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Solo In Chicago

...empowering the Second City's entrepreneurial legal community

Friday, October 27, 2006

You can make almost any service upscale

I just wanted to follow-up on Thursday's post regarding Total Customer Experience.

The September 2006 Entrepreneur Magazine had a piece about C & M Moving and Storage, "white-glove movers." They're a Houston-based company offering specialty moving services to customers with artwork or high-priced furniture.

If movers can go "upscale," aren't there ways to make your legal services more upscale (and profit greatly from it)?

A quote from the piece, "luxury consumers are not lacking in material goods, and they also frequently look for what I call luxury experiences." I think this is applicable to the practice of law. Clearly not all aspects of a practice. Some legal work is hard slug-it-out stuff where a client needs to be in the trenches with you. However, the example I go back to is the boring/bland real estate closing. I think some clients want to make one phone call telling you they want to sell their home and that's it. They want to be hands-off. They want a nice package of documents post-closing not just some slip-shop old envelope of things. They want more than the correct result. Great customer service feels good, right?

I know I often miss this point being cheap and almost too logical. I'm overly analytical and just see some of these extras as "fluff." But a lot of people want to pay for the fluff. I was just down at a conference at the Ritz-Carlton in Naples, FL...nice place. I think the subject of this post is analogous to the turn-down service at the Ritz. I think it's "fluff" and I'd never pay for it myself. But lots of people want to pay for those little chocolates and vases of flowers!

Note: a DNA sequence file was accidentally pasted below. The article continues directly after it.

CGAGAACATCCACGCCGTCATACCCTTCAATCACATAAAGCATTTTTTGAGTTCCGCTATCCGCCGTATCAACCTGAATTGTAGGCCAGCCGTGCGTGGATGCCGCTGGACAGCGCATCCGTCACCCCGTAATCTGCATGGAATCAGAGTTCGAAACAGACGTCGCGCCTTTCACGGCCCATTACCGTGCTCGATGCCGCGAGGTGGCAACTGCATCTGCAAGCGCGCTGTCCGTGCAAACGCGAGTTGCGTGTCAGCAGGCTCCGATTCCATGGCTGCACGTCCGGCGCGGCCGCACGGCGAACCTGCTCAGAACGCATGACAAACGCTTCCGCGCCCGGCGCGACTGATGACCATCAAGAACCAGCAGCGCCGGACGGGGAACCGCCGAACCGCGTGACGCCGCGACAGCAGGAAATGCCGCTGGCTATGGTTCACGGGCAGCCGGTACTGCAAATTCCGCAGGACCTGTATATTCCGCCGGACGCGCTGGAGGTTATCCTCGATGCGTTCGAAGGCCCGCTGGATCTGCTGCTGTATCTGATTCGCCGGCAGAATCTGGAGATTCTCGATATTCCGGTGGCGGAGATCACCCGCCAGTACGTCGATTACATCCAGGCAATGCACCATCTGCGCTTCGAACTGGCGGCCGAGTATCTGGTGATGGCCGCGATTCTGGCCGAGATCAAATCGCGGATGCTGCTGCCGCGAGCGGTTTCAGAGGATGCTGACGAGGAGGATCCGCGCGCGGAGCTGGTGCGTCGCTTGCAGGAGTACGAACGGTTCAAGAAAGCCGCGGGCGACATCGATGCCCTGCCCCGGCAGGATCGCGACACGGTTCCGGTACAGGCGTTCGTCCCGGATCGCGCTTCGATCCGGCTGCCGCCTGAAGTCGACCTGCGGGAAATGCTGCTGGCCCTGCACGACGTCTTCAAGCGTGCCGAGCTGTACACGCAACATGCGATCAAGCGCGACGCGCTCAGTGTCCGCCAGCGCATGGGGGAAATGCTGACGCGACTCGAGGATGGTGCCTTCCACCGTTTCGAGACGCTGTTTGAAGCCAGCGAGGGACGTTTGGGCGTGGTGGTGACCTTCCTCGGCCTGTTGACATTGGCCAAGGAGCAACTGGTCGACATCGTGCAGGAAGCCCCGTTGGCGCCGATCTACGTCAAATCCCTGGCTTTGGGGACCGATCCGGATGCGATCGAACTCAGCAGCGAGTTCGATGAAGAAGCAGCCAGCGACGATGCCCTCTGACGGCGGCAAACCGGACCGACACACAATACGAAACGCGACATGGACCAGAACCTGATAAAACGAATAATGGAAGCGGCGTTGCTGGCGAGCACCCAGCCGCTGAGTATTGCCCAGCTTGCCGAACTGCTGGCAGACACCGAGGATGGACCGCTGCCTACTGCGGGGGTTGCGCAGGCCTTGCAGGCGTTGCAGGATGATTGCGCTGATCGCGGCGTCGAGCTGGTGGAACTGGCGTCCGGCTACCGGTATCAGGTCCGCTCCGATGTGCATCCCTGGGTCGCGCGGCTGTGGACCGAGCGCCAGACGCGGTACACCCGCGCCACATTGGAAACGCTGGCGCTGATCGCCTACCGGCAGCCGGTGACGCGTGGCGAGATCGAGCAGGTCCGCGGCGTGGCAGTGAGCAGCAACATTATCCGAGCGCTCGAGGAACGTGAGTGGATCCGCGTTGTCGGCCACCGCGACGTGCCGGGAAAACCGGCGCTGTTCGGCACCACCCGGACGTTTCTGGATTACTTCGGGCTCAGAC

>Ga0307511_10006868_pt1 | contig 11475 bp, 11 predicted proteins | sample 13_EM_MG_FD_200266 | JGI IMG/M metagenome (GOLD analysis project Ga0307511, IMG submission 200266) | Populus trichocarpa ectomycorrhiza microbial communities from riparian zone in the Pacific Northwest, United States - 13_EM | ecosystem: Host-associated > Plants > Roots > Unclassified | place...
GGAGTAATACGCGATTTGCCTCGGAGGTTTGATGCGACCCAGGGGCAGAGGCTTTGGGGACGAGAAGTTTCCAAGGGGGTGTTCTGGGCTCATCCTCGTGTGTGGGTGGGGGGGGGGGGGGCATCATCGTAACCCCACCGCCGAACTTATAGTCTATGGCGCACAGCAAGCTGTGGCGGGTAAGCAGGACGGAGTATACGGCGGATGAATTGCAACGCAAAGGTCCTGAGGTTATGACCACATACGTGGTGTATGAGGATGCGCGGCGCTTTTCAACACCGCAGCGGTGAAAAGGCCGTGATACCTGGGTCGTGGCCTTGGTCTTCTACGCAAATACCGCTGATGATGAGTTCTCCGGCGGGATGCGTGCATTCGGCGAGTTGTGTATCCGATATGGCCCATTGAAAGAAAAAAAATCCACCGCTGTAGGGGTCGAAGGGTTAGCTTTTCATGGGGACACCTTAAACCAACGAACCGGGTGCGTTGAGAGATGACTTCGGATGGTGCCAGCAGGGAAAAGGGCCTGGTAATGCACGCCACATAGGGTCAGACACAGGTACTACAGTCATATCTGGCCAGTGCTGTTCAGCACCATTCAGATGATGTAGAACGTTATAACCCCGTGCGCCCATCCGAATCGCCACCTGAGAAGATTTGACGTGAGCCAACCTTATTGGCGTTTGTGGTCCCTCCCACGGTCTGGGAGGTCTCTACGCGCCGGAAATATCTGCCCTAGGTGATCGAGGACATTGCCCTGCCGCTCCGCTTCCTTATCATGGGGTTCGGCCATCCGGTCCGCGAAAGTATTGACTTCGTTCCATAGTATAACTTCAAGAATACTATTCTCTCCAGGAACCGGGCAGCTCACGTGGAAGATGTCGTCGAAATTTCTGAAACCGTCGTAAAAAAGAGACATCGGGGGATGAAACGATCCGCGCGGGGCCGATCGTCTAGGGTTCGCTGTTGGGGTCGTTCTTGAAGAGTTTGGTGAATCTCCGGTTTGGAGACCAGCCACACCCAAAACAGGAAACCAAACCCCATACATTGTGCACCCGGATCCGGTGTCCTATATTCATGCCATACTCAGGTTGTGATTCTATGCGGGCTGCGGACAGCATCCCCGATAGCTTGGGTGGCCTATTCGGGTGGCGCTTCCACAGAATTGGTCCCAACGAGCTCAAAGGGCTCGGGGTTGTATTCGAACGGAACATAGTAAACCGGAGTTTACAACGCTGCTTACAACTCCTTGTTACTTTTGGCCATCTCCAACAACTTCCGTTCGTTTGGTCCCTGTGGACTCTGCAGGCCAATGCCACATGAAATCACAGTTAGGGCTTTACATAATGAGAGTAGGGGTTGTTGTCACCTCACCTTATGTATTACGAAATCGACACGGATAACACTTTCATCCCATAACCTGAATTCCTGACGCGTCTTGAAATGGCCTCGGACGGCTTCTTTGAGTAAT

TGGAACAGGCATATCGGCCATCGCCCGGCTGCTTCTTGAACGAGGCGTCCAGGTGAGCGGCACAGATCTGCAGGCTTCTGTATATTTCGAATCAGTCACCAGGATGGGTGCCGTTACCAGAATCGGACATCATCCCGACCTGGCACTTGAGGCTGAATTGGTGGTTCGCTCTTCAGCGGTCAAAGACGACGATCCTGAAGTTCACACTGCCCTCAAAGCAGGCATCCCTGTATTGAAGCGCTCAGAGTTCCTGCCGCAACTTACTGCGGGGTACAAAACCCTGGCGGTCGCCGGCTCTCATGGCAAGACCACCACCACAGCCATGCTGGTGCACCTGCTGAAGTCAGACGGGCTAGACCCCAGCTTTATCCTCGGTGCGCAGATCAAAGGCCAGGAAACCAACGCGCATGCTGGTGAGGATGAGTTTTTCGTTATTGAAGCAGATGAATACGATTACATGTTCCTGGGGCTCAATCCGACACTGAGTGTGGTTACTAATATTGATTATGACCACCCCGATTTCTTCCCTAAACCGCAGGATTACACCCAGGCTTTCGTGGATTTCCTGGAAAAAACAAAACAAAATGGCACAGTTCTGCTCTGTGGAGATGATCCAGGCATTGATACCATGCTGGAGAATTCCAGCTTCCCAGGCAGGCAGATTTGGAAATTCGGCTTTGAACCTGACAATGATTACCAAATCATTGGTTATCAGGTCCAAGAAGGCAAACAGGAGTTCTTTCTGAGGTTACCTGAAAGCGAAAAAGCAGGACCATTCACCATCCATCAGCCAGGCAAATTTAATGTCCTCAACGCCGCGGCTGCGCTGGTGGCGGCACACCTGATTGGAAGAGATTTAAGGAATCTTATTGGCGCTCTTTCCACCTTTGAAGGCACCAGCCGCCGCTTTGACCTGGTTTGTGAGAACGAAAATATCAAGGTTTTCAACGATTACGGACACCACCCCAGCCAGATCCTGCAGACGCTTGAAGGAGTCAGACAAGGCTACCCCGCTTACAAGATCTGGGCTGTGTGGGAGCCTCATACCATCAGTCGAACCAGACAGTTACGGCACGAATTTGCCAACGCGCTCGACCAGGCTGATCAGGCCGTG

1 Comments:

At 8:17 AM, Blogger RJon@HowToMakeItRain.com said...

A relevant snippet from a recent post over at my blog, howtomakeitrain.com/blog. . .

Over the past 30 years our present Service Economy displaced the previous economy based on goods.

In other words, it became less important to have a better mousetrap, than to be able to just catch the mice for your customers, who began to think of themselves as clients.

And what we're beginning to see are signs of our Service Economy being replaced by one where a person's Experience with a product or service is of tantamount importance. In other words, it's no longer good enough to catch the mouse faster & cheaper & more reliably. Now you have to give the customer/client an interesting Experience, not just the expected result.

We're already seeing this happen throughout the legal industry where so many legal services are percieved to be commodities. The authors of The Experience Economy write, "Those businesses that relegate themselves to the diminishing world of goods and services will be rendered irrelevant. To avoid this fate, you must learn to stage a rich, compelling experience."

I know it's scary to think that when you went to law school, all you were told you had to do was learn how to be a great lawyer and everything else would take care of itself. Then, reality hit you in the face and you begrudgingly accepted that not only did you have to be a great lawyer, but you had to give great service - fast, valuable and predictable service - which law school never taught you anything about.

And now here I am telling you even THAT is not enough! Not if you want to grow your practice and prevent clients from being poached by all your competitors.

So, the question you are faced with, if you want to make more money and have a better life, is how can you package your services to deliver an EXPERIENCE clients will pay for?

 

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